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Tropentag, September 19 - 21, 2016 in Vienna, Austria

"Solidarity in a competing world - fair use of resources"

Plant Residue-Derived Organic Carbon Input into Soil in African Indigenous Vegetable Production Systems

Enos Onyuka1, Godfrey Nambafu1, Holger Bessler1, Anna Adam1, Darius O. Andika2, Joseph Patrick Gweyi-Onyango3, Samuel Mwonga4, Christof Engels1

1Humboldt-Universität zu Berlin, Albrecht Daniel Thaer-Institute of Agricultural and Horticultural Sciences (ADTI), Germany
2Jaramogi Oginga Odinga University of Science and Technology, Dept. of Plant, Animal and Food Sciences, Kenya
3Kenyatta University, Dept. of Agricultural Science and Technology, Kenya
4Egerton University, Dept. of Crops, Horticulture and Soils, Kenya


Food production in sub Saharan Africa is constrained by low soil fertility, whereby soil organic matter (SOM) is key factor regulating many soil functions that determine the yielding ability of soils. SOM content is influenced by the mass and quality of organic carbon input into soil. In smallholder farming systems manure and composts are scarce, and only small fractions are allocated to soil amendment due to alternative use as feed and fuel. Therefore, organic matter input into soil is often restricted to plant residues remaining in the field. In this study, we quantified the effects of species and harvesting method on the mass and quality of plant-derived carbon input into soil with the aim to improve soil fertility management in African indigenous vegetable (AIV) production systems.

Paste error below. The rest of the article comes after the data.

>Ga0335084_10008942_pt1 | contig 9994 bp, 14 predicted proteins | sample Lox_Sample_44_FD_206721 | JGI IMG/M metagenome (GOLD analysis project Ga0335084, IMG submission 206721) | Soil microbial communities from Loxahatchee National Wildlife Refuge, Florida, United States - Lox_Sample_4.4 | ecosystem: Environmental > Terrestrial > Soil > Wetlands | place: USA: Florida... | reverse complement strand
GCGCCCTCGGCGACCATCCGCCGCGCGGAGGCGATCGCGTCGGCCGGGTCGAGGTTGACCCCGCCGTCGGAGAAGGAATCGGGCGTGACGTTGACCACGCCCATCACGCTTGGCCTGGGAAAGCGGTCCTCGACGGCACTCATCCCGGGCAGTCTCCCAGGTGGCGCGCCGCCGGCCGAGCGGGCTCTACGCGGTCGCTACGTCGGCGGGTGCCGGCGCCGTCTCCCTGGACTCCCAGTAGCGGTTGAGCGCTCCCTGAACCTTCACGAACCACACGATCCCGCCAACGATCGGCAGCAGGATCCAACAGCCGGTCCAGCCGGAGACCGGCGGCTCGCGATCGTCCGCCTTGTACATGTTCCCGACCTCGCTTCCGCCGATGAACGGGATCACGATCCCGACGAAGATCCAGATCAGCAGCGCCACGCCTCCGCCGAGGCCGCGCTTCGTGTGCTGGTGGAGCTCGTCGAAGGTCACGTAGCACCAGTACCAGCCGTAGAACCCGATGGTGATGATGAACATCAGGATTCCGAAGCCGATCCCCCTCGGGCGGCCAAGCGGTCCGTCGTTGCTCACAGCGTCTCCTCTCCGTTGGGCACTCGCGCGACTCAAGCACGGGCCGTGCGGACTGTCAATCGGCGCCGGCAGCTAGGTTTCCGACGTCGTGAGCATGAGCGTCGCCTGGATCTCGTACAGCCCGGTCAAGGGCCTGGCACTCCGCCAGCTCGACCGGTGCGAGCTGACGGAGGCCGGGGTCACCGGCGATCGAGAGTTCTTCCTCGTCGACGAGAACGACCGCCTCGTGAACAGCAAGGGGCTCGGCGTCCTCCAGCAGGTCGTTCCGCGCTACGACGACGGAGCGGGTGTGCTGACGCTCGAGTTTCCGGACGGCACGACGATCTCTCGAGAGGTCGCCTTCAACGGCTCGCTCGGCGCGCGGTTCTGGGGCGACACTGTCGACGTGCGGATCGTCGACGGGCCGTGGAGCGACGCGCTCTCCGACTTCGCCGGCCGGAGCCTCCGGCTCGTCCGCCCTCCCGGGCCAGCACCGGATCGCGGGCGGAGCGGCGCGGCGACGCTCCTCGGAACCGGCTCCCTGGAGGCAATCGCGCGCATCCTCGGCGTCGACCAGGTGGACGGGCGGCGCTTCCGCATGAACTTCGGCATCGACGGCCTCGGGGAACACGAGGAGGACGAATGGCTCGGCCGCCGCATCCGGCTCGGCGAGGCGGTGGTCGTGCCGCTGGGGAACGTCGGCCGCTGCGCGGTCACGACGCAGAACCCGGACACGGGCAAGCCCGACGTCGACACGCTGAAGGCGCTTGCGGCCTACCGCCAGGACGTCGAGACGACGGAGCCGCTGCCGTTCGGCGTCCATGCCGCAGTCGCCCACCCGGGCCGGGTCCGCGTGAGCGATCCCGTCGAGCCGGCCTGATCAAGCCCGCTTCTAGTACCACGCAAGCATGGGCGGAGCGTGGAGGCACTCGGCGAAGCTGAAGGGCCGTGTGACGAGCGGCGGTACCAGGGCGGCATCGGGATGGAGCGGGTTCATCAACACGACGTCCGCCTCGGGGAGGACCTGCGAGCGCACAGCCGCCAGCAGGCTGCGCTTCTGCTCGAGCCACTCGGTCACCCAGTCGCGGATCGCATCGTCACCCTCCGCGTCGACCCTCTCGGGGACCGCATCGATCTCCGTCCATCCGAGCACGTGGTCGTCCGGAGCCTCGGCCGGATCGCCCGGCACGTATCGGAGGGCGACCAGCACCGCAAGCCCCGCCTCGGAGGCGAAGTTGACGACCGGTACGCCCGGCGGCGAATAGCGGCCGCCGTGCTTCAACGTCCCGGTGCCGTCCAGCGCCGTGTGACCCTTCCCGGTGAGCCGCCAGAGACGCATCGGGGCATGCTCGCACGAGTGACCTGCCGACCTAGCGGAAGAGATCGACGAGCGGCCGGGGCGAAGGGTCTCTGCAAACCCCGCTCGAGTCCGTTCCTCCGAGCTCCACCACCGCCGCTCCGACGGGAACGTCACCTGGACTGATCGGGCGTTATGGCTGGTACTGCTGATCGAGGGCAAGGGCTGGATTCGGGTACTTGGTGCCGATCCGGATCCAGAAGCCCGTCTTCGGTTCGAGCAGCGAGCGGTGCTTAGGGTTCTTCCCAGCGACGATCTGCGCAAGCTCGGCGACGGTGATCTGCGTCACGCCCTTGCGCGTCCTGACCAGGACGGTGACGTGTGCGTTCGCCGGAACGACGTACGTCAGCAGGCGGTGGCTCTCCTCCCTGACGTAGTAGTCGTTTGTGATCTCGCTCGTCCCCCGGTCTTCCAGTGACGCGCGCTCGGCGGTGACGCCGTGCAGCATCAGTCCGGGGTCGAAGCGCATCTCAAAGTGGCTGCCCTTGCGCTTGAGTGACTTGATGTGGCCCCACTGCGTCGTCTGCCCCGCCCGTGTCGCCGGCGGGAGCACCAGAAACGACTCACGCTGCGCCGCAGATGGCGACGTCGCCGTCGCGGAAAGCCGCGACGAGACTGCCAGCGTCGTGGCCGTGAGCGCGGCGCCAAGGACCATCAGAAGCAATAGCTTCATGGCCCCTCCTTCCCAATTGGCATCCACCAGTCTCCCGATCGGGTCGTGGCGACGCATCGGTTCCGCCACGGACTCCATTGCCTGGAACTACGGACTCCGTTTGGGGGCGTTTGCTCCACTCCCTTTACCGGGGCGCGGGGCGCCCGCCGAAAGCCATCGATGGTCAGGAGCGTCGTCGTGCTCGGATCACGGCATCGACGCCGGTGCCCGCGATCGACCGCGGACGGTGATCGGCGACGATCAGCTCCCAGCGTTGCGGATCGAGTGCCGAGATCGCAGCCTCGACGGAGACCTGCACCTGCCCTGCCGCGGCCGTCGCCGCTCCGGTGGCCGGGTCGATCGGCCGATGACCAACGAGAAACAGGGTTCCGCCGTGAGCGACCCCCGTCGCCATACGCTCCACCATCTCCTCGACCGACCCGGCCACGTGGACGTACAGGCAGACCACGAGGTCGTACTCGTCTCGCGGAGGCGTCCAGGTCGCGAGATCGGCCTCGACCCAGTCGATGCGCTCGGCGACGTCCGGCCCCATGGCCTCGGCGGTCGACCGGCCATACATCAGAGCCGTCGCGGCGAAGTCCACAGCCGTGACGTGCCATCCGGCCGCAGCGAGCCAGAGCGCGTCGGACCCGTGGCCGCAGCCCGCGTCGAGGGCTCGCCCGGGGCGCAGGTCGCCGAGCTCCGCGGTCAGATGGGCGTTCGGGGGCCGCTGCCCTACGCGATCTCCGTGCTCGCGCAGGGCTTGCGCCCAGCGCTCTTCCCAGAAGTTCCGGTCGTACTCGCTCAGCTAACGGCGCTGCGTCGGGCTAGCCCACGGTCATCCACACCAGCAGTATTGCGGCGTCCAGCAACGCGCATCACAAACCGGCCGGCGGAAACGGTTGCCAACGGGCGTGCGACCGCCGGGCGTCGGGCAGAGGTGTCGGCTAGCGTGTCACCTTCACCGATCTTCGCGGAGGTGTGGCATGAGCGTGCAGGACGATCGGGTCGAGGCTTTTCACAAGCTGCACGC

Five AIV species (amaranthus - Amaranthus cruentus, cowpea - Vigna unguiculata, African kale - Brassica carinata, African nightshade - Solanum scabrum, spider plant - Cleome gynandra) and common kale (Brassica oleracea acephala) were grown in a field experiment. Plants were harvested by two different methods, which are both commonly used in Kenya: Plants were either pulled out with some coarse roots adhering to the stems or cut about 5 cm above the soil surface. Leaf litter, above-ground plant residues and below-ground residues (coarse root, fine roots in 0-0.3 m and 0.3-0.6 m soil depth) were quantified and analysed for C content. The humification efficiency of plant residues was determined in incubation studies under controlled conditions.
Input of plant residue-derived organic carbon into the soil significantly differed among species with minimum of 0.3 kg C m-2 for cowpea and maximum of 0.8 kg C m-2 for amaranthus. In all species, input with leaf litter was negligible, while the contribution of fine roots to C input varied between about 40% in spider plant and 80% in cowpea. Pulling out instead of cutting plants reduced carbon input by 14% in cowpea and nearly 60% in African kale and spider plant.
It is concluded that in AIV production systems with low availability of organic fertilisers species selection and harvesting method are important determinants for soil C dynamics and fertility.

Keywords: Coarse roots, fine roots, harvest method, humification, leaf litter, stubble

Contact Address: Christof Engels, Humboldt-Universität zu Berlin, Albrecht Daniel Thaer-Institute of Agricultural and Horticultural Sciences (ADTI), Berlin, Germany, e-mail: christof.engels@agrar.hu-berlin.de

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